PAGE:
How To Launch Your Freelance Writing Career
There is lots of content out there about what a great career freelance writing is. And they make it look so easy. You just hook up with an agency, take gigs from job boards, sign up on “bid to write” sites, and life becomes wonderful – you can sit on the beach, just write, and make boatloads of money.
If this is what you think launching a freelance writing career is all about, then you may be looking in the wrong career direction.
Granted, freelance writing is in high demand, has a low barrier to entry and is suitable as a side gig for students or 9-to-5 workers. But, becoming a successful freelance writer and making good moneyinvolves lots of work and some lean times before you achieve a good income. Here are six strategies you can use that will build your business steadily.
1. Choose the right niche
If you’re thinking of spreading your net and writing about everything a client requests, ditch the idea. You can’t write about everything or you’ll find yourself spending more time on research than writing, and clients don’t pay for research. They pay for the final product.
Identify a niche in which you have some expertise. Yes, you will gain more as you write more, but right now you want to identify one, maybe two, topic areas. And be certain that they are of interest to you, in demand, and current.
2. Get a website
You don’t have to be a techie and you don’t have to hire an expensive designer. Use WordPress and your time. Look at the sites of other freelancers and take your lead from them. You want to showcase your talent, of course, but you are also setting up a business here.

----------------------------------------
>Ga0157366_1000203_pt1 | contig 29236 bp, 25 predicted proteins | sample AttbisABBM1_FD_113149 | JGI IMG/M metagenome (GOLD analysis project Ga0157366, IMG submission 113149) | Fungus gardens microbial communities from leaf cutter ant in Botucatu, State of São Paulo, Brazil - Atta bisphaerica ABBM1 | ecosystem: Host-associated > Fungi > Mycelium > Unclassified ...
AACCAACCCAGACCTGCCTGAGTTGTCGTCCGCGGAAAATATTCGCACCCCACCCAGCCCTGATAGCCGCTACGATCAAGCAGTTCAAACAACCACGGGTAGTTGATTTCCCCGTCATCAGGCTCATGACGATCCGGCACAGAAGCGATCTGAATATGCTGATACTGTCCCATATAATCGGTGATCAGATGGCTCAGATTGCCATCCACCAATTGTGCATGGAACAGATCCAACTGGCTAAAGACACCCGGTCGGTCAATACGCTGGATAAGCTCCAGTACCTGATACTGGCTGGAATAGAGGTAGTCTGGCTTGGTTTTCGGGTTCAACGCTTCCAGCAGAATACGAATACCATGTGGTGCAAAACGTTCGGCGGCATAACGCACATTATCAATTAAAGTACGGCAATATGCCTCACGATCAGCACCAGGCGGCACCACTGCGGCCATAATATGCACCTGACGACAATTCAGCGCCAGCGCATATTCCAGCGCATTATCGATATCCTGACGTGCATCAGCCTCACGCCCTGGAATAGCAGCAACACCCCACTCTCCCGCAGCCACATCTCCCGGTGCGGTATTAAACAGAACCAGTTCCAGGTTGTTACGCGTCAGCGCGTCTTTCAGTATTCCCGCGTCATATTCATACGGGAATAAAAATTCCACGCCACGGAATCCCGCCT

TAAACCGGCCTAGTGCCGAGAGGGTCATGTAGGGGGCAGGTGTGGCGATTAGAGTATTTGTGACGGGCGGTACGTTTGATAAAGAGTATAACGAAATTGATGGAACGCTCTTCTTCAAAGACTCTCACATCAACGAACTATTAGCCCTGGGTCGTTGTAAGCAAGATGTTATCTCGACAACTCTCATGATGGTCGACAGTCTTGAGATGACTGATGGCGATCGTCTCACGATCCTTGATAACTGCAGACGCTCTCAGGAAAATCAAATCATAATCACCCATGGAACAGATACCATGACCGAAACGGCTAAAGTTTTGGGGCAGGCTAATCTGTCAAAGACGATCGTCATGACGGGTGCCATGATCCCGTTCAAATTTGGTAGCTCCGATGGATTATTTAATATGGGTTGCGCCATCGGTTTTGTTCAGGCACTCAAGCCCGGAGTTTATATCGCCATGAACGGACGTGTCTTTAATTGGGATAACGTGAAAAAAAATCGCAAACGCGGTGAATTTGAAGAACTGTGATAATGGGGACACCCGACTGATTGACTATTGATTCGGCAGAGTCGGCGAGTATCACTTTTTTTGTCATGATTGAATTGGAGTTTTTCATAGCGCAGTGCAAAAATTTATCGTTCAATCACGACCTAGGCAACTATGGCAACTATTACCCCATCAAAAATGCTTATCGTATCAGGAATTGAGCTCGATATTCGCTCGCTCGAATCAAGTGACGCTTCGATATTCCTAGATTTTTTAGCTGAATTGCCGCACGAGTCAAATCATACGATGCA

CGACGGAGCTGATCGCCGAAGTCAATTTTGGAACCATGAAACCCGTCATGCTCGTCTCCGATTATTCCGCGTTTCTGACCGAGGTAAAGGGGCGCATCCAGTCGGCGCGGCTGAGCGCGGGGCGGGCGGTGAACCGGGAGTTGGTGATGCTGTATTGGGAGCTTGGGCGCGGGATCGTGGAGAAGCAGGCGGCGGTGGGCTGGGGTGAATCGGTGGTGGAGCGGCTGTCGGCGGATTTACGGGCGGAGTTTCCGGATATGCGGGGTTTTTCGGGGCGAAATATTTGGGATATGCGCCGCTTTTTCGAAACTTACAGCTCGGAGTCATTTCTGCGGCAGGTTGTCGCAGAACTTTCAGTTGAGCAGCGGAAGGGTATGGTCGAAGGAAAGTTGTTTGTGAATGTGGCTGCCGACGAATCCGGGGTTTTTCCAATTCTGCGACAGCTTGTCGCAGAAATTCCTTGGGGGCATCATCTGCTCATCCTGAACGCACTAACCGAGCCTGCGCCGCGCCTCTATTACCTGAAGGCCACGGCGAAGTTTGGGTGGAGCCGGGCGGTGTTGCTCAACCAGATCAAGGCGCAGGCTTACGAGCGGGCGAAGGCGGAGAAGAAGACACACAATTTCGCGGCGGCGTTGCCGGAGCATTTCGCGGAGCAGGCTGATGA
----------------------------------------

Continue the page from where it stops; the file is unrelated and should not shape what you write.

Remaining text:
Design a site that speaks to your writing niche, explains your background and showcases your portfolio, even if it is stuff you haven’t written for a client.
Don’t set pricing. That is something you will negotiate based on your skills, overall goals and what other freelancers are charging (and not those on bidding sites).
3. Write killer samples
If your niche is real estate, then your samples will be directly related. You should put them on your portfolio page of course, but think of other places too. LinkedIn Pulse and Medium are two places I can highly recommend. You can also submit them to other blogs as guest posts.
It’s always nice to be able to link to your writing that is out there – it lends credibility to your talents/skills.
4. Start pitching – everywhere
There are several things you can do here:
- Send out personal emails to individuals and companies related to your niche: Do the research and find out who in the company the email should go to. Tell them what you write about, link to a great post you have published somewhere and to your website, and ask for a reply – you do not get what you don’t ask for. Prepare yourself for rejections or no replies at all. J.K. Rowling got over 200 rejections before a publisher took a chance on Harry Potter.
- Develop an elevator pitch: This is a 30-second verbal blurb about you and what you do. Don’t just say, “I am a content writer in the real estate niche.” Say, “I make real estate websites shine with great blog posts that their visitors love.” Whether you are at a party, a happy hour, a wedding reception or in the grocery line, when someone asks you what you do, you have your pitch and a business card to boot.
- Get a LinkedIn account and write an amazing profile:Join groups in your niche and start networking.
- Join a local networking group or a niche-related organization and get to every meeting: Ask members if you can send them a sample of your writing to review.